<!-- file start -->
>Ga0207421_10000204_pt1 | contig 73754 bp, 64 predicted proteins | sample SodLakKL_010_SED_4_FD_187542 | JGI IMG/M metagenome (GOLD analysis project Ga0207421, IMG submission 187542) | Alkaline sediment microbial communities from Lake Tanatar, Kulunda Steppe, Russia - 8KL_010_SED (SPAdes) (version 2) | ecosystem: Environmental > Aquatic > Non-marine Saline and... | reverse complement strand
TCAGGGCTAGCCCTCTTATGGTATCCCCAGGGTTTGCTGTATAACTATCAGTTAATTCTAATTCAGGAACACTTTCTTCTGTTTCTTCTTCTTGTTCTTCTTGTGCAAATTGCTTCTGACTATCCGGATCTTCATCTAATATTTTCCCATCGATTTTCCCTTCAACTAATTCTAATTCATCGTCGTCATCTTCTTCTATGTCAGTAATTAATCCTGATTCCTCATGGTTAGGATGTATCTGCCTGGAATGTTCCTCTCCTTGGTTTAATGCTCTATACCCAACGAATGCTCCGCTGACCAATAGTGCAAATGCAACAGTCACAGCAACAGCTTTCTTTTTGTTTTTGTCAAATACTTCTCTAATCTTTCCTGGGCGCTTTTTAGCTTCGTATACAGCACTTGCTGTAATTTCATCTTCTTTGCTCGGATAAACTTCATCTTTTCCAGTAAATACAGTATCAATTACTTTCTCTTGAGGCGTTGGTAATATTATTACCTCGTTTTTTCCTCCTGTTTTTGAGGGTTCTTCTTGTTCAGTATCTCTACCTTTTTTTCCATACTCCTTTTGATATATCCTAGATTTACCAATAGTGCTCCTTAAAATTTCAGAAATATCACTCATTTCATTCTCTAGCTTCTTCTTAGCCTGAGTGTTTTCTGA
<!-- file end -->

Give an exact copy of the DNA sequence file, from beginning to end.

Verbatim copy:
>Ga0207421_10000204_pt1 | contig 73754 bp, 64 predicted proteins | sample SodLakKL_010_SED_4_FD_187542 | JGI IMG/M metagenome (GOLD analysis project Ga0207421, IMG submission 187542) | Alkaline sediment microbial communities from Lake Tanatar, Kulunda Steppe, Russia - 8KL_010_SED (SPAdes) (version 2) | ecosystem: Environmental > Aquatic > Non-marine Saline and... | reverse complement strand
TCAGGGCTAGCCCTCTTATGGTATCCCCAGGGTTTGCTGTATAACTATCAGTTAATTCTAATTCAGGAACACTTTCTTCTGTTTCTTCTTCTTGTTCTTCTTGTGCAAATTGCTTCTGACTATCCGGATCTTCATCTAATATTTTCCCATCGATTTTCCCTTCAACTAATTCTAATTCATCGTCGTCATCTTCTTCTATGTCAGTAATTAATCCTGATTCCTCATGGTTAGGATGTATCTGCCTGGAATGTTCCTCTCCTTGGTTTAATGCTCTATACCCAACGAATGCTCCGCTGACCAATAGTGCAAATGCAACAGTCACAGCAACAGCTTTCTTTTTGTTTTTGTCAAATACTTCTCTAATCTTTCCTGGGCGCTTTTTAGCTTCGTATACAGCACTTGCTGTAATTTCATCTTCTTTGCTCGGATAAACTTCATCTTTTCCAGTAAATACAGTATCAATTACTTTCTCTTGAGGCGTTGGTAATATTATTACCTCGTTTTTTCCTCCTGTTTTTGAGGGTTCTTCTTGTTCAGTATCTCTACCTTTTTTTCCATACTCCTTTTGATATATCCTAGATTTACCAATAGTGCTCCTTAAAATTTCAGAAATATCACTCATTTCATTCTCTAGCTTCTTCTTAGCCTGAGTGTTTTCTGA